Lesotho status: high vulnerability and low resilience to climate change



MASERU – During her recent budget speech, Minister of finance Dr Rets’elisitsoe Matlanyane announced that the government had set aside M226.6 million to address environmental issues and climate change. Public Eye reporter MATHATISI SEBUSI (PE) had a one-on-one chat with climate change expert and Improving Adaptive Capacity of Vulnerable and Food Insecure Population in Lesotho (IACOV) project Coordinator NKOPO MATSEPE (NM) to find out how Lesotho has been affected by climate change and how the government can approach climate change and environmental issues for better impact.

Matlanyane said: “Recent natural disasters characterised by strong winds, and unpredictable and heavy rainfalls, that have destroyed national infrastructure, particularly roads, is clear evidence that Lesotho is highly vulnerable to climate change. In the same manner, climate change has adversely contributed towards environmental degradation and biodiversity loss. M226.6 million is proposed for environmental and climate change issues. 

“In order to ensure sustainable environmental conservation, the government decided to bring together all departments responsible for environmental protection under one roof. Under the environmental sector, the government will not only protect the environment but will achieve this through jobs and revenue generating initiatives as well as provision of meteorological services to support timely preparatory and response initiatives against natural disasters associated with climate change”.

PE: As a climate change expert, what is your take on the minister’s statement and government’s commitment towards addressing issues of climate change and environmental protection?

NM: The government recognises the adverse effects of climate change and is putting some efforts to strength its capacity to address them. A considerable budget allocation and clustering of line ministries and departments working on climate change and natural resources signals the government’s aspiration for an unprecedented and coordinated approach that directs effective planning and implementation of results oriented, sustainable interventions.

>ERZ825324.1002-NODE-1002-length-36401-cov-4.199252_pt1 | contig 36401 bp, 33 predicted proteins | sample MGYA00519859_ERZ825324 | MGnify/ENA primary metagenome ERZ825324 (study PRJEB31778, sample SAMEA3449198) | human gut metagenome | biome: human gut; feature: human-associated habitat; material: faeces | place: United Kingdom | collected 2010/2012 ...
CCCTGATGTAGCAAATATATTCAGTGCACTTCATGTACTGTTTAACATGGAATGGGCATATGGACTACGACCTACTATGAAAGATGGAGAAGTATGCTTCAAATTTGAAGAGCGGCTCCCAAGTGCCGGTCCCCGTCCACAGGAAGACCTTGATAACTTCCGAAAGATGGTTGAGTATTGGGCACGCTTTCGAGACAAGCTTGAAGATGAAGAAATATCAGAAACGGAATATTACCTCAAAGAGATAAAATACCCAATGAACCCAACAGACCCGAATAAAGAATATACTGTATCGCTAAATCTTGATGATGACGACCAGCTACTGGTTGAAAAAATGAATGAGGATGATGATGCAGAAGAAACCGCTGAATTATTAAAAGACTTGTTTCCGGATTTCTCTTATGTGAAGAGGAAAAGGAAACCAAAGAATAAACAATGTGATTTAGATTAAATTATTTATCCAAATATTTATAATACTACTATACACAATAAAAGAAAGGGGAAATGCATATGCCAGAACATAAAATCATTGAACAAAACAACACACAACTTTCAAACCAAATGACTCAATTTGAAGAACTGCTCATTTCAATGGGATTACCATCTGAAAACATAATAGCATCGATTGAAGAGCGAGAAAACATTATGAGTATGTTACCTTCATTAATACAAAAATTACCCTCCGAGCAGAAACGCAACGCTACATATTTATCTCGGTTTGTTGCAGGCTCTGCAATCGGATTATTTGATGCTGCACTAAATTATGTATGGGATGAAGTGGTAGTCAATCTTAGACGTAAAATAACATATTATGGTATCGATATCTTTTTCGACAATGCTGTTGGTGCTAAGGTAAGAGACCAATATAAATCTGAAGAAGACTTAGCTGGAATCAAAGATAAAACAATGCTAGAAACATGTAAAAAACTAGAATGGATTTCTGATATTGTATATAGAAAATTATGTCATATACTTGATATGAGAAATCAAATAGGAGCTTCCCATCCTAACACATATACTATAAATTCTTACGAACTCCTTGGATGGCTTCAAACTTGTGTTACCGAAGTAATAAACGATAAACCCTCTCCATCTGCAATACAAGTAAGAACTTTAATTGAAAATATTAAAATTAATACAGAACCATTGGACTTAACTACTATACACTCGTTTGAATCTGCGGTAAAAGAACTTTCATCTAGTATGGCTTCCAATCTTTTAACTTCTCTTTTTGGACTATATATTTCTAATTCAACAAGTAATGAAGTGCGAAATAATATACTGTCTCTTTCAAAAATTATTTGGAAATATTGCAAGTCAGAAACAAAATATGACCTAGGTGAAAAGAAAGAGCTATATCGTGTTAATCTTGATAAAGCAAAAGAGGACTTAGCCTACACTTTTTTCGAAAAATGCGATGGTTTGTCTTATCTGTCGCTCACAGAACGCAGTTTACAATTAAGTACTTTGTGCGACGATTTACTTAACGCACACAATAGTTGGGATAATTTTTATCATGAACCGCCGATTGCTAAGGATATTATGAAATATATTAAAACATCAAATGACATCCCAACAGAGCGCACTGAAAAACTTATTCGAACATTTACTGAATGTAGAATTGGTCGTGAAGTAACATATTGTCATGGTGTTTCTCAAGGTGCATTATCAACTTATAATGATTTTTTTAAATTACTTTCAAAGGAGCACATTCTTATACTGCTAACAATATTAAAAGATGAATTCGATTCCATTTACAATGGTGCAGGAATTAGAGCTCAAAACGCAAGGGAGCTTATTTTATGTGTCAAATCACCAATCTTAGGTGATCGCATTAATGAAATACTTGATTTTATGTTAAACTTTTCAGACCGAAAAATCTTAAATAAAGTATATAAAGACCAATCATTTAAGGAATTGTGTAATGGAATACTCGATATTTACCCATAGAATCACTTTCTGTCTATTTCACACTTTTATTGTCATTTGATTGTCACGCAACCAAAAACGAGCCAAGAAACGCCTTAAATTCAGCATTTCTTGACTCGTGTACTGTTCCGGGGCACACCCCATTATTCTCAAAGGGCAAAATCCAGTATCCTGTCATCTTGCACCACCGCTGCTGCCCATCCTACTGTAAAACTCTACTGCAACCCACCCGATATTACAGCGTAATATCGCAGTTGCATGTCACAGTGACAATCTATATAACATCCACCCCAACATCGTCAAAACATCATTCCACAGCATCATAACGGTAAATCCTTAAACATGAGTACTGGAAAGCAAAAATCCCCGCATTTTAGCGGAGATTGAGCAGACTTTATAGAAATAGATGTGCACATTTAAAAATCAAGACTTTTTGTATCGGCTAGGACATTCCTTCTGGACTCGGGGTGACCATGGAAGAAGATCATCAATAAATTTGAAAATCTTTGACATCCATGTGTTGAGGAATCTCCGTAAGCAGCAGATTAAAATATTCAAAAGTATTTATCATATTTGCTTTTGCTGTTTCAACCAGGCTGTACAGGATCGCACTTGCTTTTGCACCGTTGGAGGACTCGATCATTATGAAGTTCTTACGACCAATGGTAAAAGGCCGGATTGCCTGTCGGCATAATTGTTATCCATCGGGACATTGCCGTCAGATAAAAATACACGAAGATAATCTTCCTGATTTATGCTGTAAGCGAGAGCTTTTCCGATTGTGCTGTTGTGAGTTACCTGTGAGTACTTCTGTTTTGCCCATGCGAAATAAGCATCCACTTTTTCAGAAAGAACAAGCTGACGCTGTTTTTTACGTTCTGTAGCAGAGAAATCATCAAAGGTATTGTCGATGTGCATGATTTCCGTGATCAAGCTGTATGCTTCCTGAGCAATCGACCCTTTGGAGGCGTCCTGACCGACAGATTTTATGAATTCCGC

PE: How better can the government approach issues of climate change and environmental protection for better impact?

NM: By securing sufficient resources, including funding.

  1. Community engagement to plan and implement appropriate and sustainable interventions. Recognise, integrate cultural and local knowledge. Learn from best practices that are implemented in similar contexts.

PE: Which areas does the government need to focus mostly on which you believe are of the most important and urgent?

NM: Financing: securing sufficient funding is fundamental to enable implementation of new and upscaling existing techniques to adapt to climate change and curb environmental management challenges.

PE: The minister stated that the government will be bring together all players, departments responsible for environmental protection under one roof. How will that help, considering that IACOV showed concern over climate change and environmental players working in silos?

NM: This direction will address duplication of efforts, enhance synergies and complementarities, and facilitate co-ordinated planning and implementation processes towards greater impact.

PE: Can you please highlight on how this working in silos has restricted desired progress in regard to addressing climate change and environmental issues?

NM: It brings planning fatigue and confusion to the targeted community members and duplication of efforts and concentration of resources in one operational area.

PE: How vulnerable is Lesotho to climate change?

NM: Several assessments including NAPA, LVAC and the Notre Dame-Gain Country Index, provide a reflection on Lesotho’s vulnerability to climate change and other global challenges in combination with its readiness to improve resilience. According to the assessments Lesotho is vulnerable to climate change.

PE: How would you rate the country’s efforts towards addressing climate change issues? Do you think the country is doing enough or it should try harder?

NM: According to the recent common country analysis report, Lesotho is on the right track on “Climate Action” as one of the Sustainable Development Goals. This is in consideration of the prevailing efforts by the government and its partners.